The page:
We're going through a small group study on purpose. Trying to answer that age old question, "what is our purpose"? "Why are we here"?
To that end, we're going through Rick Warren's Purpose Driven Life and looking at it in the micro, trying to find out God's unique design for each of our lives. This depends on so many factors, like our individual bent in life. Our passions, our experiences, our circumstances.
But I love the approach the book gives to the macro.
Why do we as a human species exist? Why were we creating as just one other group of animals on this planet? What do we offer that others cannot? In those terms, our purpose becomes much clearer in the micro.
We as human beings are made for one primary purpose - to worship God.
"The Lord is pleased only with those who worship him and trust his love."
I think we inherently understand this as believers. We have that hard wired desire to worship something. We will devote all our attention and effort to something. That something might be ourselves and our pleasure. It might be our family. Our parents and pleasing them. Our spouse and living for them. Our children and providing everything for them. It might be our jobs and our success. It might be a prized possession, making an idol of our car, our home, our boat.
Yes, we all worship something.
When it comes to understanding the worship of God, we may have to adjust our definition of what worship is and what it isn't. Cause we don't think of it in these terms of devotion. We think of what we know and experience.
Worship isn't music. It isn't a particular style of music or a particular period of music. You don't worship first and then have preaching. Worship, in fact predates music, as Adam worshipped God and music isn't mention until a couple of chapters later with Jubal in Genesis 4.
Worship has nothing to do with a particular location. It has nothing to do with being in the building on Sunday morning. It does not need a pastor. It does not need a worship leader/music minister/song leader/whatever you want to call them. It does not need other people around you.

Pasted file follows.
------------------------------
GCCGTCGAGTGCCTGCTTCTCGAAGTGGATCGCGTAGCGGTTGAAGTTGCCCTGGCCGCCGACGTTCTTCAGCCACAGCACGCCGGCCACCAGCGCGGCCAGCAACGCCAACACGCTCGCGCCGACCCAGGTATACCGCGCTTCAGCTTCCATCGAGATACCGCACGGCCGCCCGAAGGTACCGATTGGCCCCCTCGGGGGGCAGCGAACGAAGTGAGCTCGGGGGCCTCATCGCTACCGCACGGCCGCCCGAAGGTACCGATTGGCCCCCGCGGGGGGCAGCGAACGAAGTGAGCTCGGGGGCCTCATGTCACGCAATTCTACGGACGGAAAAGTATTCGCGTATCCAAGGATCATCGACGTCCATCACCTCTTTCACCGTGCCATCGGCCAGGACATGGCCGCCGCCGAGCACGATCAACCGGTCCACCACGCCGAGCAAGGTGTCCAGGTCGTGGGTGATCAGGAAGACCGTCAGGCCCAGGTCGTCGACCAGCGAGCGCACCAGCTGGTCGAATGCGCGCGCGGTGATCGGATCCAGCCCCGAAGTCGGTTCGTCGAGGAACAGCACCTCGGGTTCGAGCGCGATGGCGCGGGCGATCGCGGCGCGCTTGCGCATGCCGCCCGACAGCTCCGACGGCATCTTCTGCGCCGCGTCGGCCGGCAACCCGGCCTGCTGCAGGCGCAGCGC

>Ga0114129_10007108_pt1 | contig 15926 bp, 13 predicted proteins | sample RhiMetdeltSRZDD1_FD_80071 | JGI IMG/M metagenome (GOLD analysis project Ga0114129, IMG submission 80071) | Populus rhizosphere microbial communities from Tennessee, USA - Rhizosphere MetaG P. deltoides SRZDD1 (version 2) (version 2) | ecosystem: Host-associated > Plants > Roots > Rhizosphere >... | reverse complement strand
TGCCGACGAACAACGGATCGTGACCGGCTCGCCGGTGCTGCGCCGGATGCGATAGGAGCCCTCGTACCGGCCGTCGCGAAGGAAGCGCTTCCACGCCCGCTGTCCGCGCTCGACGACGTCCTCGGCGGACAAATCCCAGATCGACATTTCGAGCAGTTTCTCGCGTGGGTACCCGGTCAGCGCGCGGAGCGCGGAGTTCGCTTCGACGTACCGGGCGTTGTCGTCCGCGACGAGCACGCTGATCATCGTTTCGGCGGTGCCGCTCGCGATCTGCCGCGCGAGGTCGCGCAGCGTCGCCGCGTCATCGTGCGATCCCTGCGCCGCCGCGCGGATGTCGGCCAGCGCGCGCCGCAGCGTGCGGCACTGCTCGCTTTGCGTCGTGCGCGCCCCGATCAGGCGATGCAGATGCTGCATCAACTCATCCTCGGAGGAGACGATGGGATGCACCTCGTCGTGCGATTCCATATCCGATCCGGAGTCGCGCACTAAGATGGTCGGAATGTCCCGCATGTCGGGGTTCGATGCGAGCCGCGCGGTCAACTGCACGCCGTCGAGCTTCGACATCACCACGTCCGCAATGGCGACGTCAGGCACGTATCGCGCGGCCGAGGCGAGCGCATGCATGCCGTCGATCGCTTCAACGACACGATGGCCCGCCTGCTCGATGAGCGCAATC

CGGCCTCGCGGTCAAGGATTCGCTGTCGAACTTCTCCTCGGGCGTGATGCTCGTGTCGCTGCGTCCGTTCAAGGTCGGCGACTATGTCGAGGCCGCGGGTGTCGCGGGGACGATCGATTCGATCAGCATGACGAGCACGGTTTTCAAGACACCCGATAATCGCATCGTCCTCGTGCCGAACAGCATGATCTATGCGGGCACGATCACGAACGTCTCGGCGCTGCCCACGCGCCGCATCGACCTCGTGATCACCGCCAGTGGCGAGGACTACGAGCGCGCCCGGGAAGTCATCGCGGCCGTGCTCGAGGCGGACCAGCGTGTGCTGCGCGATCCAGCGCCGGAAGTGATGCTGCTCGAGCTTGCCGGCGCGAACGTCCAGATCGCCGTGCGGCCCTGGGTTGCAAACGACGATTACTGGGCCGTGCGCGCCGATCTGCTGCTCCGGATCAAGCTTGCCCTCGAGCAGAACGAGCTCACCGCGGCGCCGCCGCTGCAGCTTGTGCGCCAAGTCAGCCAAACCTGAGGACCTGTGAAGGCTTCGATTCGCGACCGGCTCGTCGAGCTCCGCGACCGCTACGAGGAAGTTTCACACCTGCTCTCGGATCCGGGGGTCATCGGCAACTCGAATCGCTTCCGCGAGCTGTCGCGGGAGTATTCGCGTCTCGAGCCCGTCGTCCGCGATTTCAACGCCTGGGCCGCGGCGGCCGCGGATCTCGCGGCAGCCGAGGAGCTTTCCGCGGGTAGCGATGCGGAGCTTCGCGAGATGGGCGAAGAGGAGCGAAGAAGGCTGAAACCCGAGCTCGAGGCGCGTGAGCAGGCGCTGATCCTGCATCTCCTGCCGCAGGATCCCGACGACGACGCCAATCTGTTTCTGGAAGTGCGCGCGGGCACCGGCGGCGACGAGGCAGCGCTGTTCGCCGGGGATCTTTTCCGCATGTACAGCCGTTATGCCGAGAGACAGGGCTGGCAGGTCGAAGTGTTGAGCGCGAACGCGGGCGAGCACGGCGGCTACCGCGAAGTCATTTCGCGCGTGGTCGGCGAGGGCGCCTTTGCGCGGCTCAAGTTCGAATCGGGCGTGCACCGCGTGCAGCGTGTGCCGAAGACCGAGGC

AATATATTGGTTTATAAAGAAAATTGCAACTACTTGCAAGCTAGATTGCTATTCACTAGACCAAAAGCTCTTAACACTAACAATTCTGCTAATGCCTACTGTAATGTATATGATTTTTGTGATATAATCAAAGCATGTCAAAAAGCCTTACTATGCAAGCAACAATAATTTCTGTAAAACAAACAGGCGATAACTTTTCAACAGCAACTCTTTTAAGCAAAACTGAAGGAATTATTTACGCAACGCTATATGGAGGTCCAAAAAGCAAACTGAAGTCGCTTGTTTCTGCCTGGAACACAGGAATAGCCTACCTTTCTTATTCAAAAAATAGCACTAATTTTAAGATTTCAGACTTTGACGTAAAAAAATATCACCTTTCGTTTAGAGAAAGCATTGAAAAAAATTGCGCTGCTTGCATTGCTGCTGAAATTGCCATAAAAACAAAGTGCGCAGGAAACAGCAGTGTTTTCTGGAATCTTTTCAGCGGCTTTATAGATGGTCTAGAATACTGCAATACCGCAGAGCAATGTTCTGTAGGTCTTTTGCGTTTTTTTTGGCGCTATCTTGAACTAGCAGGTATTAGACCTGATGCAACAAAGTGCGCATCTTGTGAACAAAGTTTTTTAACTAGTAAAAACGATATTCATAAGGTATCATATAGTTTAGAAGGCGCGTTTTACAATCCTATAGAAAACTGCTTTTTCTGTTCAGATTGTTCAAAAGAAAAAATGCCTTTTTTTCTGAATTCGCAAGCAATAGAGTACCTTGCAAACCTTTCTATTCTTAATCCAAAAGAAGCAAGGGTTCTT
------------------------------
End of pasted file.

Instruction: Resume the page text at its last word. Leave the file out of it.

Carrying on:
Worship isn't even about us. It's not about what we feel or what we get out of it. It's not about what we learn or what we take away. It's not about how we feel.
True worship is radically different.
Worship is whatever is pleasing to God.
Worship can include music, but it also includes all parts of a religious service. It's prayer, it's preaching, it's teaching. It's serving others.
Worship is everywhere. It's where two or more are gathered. It's being struck by the beauty of God's creation. It's singing along to your favorite song of praise in the car. It's showing mercy to others at your work.
Worship is for and about God. It's lifting high and glorifying his name.
In short, worship is a way of life. It's something you should be doing every day. Every hour, every second. It's doing whatever we do as if for the Lord.
It's why Stonepoint always ended with "Have a Great Week of Worship." It was a recognition that what happened on Sunday morning was only a brief blip in the worship of a believer.
Our danger lies in half-hearted worship. In going through the motions. While it is true, we sometimes must rest on ritual and wait for our feelings, our spirit to catch up, we must be careful not to repeatedly offer stale prayers that we don't expect to be answered, empty words, man-made ritual without even thinking of the meaning. God does not care for any of this. "I've come for mercy, not sacrifice." Jesus explicitly said to the most "religious" of his day, the high "worshipers" that he did not care for their sacrifices if their hearts didn't match.
This is also exactly what God complains of in Isaiah 29. His heart is not touched by the Israelites tradition in worship, but is looking for their passion and commitment. "These people come near to me with their mouth and honor me with their lips, but their hearts are far from me. Their worship of me is made up only of rules taught by men." Oh, that this not apply to the American church today. I fear it does far too often. Think of how much chatter there is when the order of worship is changed.
The challenge, then, is to be fully committed to worship. For our every activity to be done for the praise, glory, and pleasure of God. To be transformed into our act of worship. That way, it is so ingrained in our lives that we can't help but worship.
We know that is what the rest of creation does. What it was made for. So, it's our turn to join in that chorus and shout at the top of our voice:
So will I
"All we are
And all we have
Is all a gift from God that we receive
Brought to life
We open up our eyes
To see the majesty and glory of the King
He has filled our hearts with wonder
So that we always remember
You and I were made to worship
You and I are called to love
You and I are forgiven and free
When you and I embrace surrender
When you and I choose to believe
Then you and I will see who we were meant to be"
Made to Worship, Chris Tomlin, Ed Cash, Stephan Sharp, 2006